Judgment, Supreme Court, New York County (Edward J. McLaughlin, J.), rendered June 12, 2007, convicting defendant, after a jury verdict, of criminal possession of stolen property in the fourth degree, and sentencing him to a term of 2 to 4 years, unanimously affirmed.
Published by New York State Law Reporting Bureau pursuant to Judiciary Law § 431.
This opinion is uncorrected and subject to revision before publication in the Official Reports.
Tom, J.P., Saxe, Catterson, Moskowitz, DeGrasse, JJ.
The court properly exercised its discretion when it declined to grant a six-day adjournment, in the midst of a relatively short trial, so that defendant could call a police officer to whom the victim had given a statement containing a purported inconsistency (see Matter of Anthony M., 63 NY2d 270, 283-284 ; People v Foy, 32 NY2d 473, 476 ). Defense counsel, who made it clear to the jury that he was reading from a District Attorney writeup, extensively cross-examined the victim about the statement, and she denied making it. Furthermore, the uncalled officer's testimony at a pretrial hearing demonstrated that, if called at trial, he would have testified that the victim never made the purported inconsistent statement. In that event, CPL 60.35(1) would have prevented defendant from using the writeup to impeach his own witness, since the officer neither signed it nor swore to it (see People v Nuculli, 51 AD3d 408 , lv denied 10 NY3d 938 ). Moreover, a party who is cross-examining a witness cannot call other witnesses to contradict the witness' answers concerning collateral matters solely for the purpose of impeaching the witness' credibility (People v Pavao, 59 NY2d 282, 288-289 ). Finally, the inconsistency was relatively insignificant in the context of the case, and there is no reasonable possibility that testimony from the uncalled officer would have changed the outcome. Similarly, since there is no indication that the officer could have provided any material, non-cumulative testimony, the court properly denied defendant's request for a missing witness instruction (see People v Gonzalez, 68 NY2d 424, 427-428 ).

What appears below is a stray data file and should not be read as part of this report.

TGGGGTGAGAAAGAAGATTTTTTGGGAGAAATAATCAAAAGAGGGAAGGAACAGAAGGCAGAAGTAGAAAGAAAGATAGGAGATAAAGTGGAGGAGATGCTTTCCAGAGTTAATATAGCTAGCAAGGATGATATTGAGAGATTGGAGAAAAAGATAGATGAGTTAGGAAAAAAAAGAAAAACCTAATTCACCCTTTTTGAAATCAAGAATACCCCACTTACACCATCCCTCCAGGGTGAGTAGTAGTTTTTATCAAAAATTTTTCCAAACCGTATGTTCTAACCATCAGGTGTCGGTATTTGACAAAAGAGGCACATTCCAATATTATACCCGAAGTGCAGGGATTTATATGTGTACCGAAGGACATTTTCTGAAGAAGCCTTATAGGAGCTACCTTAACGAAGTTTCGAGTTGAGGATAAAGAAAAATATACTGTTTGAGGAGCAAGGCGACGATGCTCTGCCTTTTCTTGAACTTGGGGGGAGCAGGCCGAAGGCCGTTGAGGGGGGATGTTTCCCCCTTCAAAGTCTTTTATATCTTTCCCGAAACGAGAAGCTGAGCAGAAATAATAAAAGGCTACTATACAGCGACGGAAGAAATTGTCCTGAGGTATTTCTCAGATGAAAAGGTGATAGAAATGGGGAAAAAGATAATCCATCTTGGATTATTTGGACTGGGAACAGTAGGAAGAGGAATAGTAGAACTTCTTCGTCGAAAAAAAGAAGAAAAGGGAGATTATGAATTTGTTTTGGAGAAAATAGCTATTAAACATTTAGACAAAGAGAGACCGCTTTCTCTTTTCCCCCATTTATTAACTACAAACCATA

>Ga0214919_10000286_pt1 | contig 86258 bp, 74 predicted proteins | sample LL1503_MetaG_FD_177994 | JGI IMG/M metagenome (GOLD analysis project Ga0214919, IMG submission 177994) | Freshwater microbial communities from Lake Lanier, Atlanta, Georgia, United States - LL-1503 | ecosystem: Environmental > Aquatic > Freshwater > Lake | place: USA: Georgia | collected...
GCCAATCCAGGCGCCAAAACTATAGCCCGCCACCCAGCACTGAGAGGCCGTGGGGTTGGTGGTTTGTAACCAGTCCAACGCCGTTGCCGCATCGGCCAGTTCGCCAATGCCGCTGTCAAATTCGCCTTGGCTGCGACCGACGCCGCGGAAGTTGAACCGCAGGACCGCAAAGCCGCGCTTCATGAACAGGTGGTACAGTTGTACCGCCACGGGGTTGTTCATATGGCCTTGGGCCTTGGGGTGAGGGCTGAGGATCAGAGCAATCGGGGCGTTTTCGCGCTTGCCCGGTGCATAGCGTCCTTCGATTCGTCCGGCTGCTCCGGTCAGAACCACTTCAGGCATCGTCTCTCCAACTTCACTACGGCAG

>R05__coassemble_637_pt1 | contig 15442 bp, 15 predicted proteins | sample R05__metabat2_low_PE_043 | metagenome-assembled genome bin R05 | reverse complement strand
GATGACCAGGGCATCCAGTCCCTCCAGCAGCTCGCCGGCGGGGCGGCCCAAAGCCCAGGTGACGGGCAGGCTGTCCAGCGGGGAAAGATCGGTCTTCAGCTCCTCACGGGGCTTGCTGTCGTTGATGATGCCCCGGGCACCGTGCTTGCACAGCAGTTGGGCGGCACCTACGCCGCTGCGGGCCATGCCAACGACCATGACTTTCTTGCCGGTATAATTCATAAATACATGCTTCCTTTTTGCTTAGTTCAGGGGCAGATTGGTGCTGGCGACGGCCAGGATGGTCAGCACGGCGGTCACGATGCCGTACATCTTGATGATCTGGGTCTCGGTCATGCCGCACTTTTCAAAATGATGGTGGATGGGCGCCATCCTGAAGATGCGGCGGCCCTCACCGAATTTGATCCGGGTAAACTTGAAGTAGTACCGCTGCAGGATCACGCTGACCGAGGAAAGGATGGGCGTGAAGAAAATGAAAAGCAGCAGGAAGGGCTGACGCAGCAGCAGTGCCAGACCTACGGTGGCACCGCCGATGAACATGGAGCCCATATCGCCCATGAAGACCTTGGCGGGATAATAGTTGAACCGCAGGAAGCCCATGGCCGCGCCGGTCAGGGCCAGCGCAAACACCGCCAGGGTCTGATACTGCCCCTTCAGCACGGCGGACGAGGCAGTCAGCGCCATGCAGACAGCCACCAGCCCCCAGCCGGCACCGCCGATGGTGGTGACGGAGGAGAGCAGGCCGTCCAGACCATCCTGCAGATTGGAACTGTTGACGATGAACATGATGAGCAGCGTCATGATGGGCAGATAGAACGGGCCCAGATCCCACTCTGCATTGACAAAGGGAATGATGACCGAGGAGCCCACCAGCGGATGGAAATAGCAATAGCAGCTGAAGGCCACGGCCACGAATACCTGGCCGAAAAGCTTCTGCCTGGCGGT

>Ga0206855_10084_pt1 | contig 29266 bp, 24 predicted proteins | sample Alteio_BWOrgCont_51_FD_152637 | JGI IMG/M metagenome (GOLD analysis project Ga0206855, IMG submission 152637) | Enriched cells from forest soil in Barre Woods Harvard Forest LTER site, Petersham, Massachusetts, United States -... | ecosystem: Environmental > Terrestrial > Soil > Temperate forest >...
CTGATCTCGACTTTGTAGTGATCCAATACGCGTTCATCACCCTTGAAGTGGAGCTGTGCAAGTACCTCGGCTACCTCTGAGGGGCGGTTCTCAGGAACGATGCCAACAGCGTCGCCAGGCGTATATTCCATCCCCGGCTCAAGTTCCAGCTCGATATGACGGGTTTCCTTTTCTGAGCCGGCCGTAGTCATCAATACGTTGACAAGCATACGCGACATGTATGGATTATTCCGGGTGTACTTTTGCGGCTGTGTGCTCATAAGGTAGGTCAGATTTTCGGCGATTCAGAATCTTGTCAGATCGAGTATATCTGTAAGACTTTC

While defendant complains on appeal about several interchanges between the court and trial counsel, the only issue that defendant has even arguably preserved is a claim that the court interfered with his cross-examination of a witness. However, the court's participation was very brief and inconsequential (compare People v Raosto, 50 AD3d 508, 509 ). Defendant's other claims about the court's conduct are unpreserved and we decline to review them in the interest of justice. As an alternative holding, we find that the court's remarks directed to defense counsel were not prejudicial.
At the close of the People's case, the court provided a suitable opportunity for a conference between defense counsel and defendant about whether defendant would testify on his own behalf, and it properly exercised its discretion in declining to excuse the jury during the conference. Counsel never asked for any particular amount of time to confer, or suggested he was being rushed. Counsel merely asked for an opportunity to confer in private, but he was able to converse with his client out of earshot of the jury, and there is no indication in the record that this procedure was unsatisfactory. Furthermore, counsel had already received ample opportunity during the trial to confer with defendant (see e.g. People v Overton, 25 AD3d 432 , lv denied 6 NY3d 851 ).
The constitutional aspects of each of the above-discussed claims are unpreserved (see e.g. People v Lane, 7 NY3d 888, 889 ; People v Green, 27 AD3d 231, 233 , lv denied 6 NY3d 894 ), and we decline to review them in the interest of justice. As an alternative holding, we also reject them on the merits.
THIS CONSTITUTES THE DECISION AND ORDER OF THE SUPREME COURT, APPELLATE DIVISION, FIRST DEPARTMENT.
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